In the United States, current treatment for osteosarcoma typically follows a treatment protocol referred to as the “MAP” protocol: M = Methotrexate, A = Adriamycin (doxorubicin) and P = CisPlatin.  However, oncologists may also decide on additional treatments.  These may include Ifosomide and Etoposide, which are additional chemotherapies, or other targeted agents used as therapies after tumor removal. 

In certain countries outside of the United States, a different type of therapy called Mepact® (mifamurtide) is commercially available.  In Europe, for example, Mepact is approved for use in children, adolescents and young adults for the treatment of high-grade resectable, non-metastatic osteosarcoma, after macroscopically complete surgical resection in combination with post-operative multi-agent chemotherapy.  According to the product labeling and information made available by the European Medicines Agency, Mepact activates two types of white blood cells, macrophages and monocytes, which in turn leads to increased production of several interleukins and other cytokines (small molecules which play a part in cell signaling in the immune system).  This is believed to help the patient’s body kill cancer cells, but the exact mechanism by which Mepact leads to antitumor activity is not currently known.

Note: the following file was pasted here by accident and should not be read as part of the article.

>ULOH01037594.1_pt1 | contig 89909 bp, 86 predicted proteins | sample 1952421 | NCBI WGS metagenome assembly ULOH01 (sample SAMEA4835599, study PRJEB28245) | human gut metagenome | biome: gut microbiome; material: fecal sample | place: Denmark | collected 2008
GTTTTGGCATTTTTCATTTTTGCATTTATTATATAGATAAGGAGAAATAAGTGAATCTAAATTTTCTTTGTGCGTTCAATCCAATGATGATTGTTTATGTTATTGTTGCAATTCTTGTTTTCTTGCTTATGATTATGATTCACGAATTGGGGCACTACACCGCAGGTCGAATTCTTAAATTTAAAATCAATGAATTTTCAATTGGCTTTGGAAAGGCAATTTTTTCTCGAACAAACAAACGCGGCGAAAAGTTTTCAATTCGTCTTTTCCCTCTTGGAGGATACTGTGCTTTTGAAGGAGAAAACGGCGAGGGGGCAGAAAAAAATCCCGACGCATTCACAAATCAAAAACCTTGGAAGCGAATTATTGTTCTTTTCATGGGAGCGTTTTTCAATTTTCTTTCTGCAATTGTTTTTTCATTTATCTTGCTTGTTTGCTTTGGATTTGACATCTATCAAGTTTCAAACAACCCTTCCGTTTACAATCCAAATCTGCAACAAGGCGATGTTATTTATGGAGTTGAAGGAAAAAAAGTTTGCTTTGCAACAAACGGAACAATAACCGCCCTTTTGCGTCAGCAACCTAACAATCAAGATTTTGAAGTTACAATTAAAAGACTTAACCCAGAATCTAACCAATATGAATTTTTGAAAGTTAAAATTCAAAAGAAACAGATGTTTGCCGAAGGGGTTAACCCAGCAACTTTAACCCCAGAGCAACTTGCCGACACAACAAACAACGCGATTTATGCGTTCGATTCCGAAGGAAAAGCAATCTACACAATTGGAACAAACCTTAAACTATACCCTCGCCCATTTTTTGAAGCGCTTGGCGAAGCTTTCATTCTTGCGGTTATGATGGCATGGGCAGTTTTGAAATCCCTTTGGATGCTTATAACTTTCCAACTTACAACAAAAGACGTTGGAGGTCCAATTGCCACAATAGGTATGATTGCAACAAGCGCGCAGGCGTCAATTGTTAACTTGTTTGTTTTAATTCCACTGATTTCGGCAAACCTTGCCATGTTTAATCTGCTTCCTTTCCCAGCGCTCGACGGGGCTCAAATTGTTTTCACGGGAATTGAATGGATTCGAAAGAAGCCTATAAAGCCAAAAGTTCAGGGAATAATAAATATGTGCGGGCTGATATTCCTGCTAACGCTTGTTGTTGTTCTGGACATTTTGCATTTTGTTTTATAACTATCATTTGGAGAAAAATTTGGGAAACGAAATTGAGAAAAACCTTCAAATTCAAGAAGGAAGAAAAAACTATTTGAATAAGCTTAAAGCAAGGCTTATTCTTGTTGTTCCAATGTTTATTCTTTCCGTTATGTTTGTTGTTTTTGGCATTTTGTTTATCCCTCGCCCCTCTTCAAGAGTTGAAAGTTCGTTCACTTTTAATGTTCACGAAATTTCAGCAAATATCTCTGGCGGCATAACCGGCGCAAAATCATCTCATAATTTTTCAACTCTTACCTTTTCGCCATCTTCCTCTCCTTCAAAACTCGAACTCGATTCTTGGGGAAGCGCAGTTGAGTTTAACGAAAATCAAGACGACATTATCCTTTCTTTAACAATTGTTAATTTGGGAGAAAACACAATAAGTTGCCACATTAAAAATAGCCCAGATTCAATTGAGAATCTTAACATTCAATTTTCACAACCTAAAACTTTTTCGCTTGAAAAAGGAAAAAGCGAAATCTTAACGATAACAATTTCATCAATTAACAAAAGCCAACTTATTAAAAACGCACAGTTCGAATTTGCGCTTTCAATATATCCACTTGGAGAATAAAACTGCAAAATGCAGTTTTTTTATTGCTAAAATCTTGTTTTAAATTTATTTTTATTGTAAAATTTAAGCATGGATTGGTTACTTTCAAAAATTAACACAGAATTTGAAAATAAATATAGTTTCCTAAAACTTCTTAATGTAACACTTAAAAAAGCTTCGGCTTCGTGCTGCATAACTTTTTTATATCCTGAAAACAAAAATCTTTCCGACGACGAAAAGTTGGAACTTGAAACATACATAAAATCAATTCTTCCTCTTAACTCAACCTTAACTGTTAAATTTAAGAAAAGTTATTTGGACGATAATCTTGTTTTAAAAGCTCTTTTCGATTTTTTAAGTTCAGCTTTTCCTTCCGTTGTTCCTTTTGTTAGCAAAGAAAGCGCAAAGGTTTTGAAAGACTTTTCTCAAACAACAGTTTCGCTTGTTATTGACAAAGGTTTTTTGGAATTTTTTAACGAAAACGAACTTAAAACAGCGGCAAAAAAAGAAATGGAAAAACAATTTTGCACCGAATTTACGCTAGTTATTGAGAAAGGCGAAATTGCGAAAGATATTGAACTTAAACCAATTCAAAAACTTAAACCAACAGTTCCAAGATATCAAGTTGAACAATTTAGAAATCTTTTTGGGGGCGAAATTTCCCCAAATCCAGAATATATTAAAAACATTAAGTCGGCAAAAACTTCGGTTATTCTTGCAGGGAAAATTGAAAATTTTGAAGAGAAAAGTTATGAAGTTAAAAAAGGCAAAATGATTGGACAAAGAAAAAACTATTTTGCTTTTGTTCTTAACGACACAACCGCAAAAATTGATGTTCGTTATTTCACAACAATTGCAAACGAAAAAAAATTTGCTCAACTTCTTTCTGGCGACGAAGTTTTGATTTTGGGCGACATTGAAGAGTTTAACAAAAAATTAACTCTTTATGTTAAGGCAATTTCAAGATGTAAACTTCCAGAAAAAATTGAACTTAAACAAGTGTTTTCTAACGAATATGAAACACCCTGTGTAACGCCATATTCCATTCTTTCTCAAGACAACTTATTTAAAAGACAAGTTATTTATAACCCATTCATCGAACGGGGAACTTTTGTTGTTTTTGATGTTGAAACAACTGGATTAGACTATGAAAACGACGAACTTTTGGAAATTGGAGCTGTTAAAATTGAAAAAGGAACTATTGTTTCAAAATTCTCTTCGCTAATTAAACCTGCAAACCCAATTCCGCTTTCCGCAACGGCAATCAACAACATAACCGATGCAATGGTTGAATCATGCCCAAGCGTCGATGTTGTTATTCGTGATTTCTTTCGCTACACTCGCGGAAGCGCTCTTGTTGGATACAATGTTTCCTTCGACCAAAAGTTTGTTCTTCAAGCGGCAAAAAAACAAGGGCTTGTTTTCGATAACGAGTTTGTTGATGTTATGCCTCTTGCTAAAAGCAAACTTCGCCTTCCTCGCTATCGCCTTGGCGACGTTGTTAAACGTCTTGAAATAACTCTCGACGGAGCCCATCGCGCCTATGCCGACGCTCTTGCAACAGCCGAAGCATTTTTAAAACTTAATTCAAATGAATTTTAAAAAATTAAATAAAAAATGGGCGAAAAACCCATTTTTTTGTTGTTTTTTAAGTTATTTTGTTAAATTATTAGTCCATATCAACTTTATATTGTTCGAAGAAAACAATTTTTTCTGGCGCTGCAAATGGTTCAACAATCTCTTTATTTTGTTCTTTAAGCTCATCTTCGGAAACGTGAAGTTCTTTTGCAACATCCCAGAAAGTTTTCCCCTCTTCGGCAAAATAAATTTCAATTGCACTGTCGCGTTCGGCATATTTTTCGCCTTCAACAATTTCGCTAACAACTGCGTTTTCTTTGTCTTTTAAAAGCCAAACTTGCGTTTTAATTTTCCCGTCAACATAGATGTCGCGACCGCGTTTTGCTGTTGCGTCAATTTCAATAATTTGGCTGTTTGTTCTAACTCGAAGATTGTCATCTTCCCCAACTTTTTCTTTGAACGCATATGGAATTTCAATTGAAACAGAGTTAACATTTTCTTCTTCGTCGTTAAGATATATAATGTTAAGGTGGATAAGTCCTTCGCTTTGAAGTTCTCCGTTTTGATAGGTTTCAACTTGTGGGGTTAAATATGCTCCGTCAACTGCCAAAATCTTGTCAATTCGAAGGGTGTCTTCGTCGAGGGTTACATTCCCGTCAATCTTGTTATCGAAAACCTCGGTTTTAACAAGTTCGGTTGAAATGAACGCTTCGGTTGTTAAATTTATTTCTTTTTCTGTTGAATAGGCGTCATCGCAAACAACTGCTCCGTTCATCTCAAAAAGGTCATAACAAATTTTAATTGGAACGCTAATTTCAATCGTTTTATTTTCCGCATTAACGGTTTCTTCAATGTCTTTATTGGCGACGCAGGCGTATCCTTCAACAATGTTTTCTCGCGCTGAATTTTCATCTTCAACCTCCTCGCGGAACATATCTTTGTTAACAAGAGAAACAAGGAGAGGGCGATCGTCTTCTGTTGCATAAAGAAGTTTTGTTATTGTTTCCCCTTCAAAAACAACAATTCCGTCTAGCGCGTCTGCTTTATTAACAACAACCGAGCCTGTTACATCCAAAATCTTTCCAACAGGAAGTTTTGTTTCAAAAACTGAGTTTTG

In the United States, a multi-center clinical trial involving approximately 600 children and young adults with newly diagnosed, resectable, high grade osteosarcoma was conducted to assess, among other things, treatment with Mepact and the standard-of-care MAP protocol as compared to treatment with the MAP protocol alone.  Based on the results of this study, a pharmaceutical company sought approval to sell mifamurtide in the United States.  However, due to concerns regarding the study design and analysis, the product did not obtain approval from the U.S. Food and Drug Administration (FDA). 

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Mifamurtide in Metastatic and Recurrent Osteosarcoma:

A Patient Access Study with Pharmacokinetic, Pharmacodynamic, and Safety Assessments

(written by Dr. Peter Anderson, MD, PhD)

This non-randomized, patient-access protocol, assessed both safety and efficacy outcomes following liposomal muramyl –tripeptide-phosphatidylethanolamine (L-MTP-PE; mifamurtide) in patients with high-risk, recurrent and/or metastatic osteosarcoma.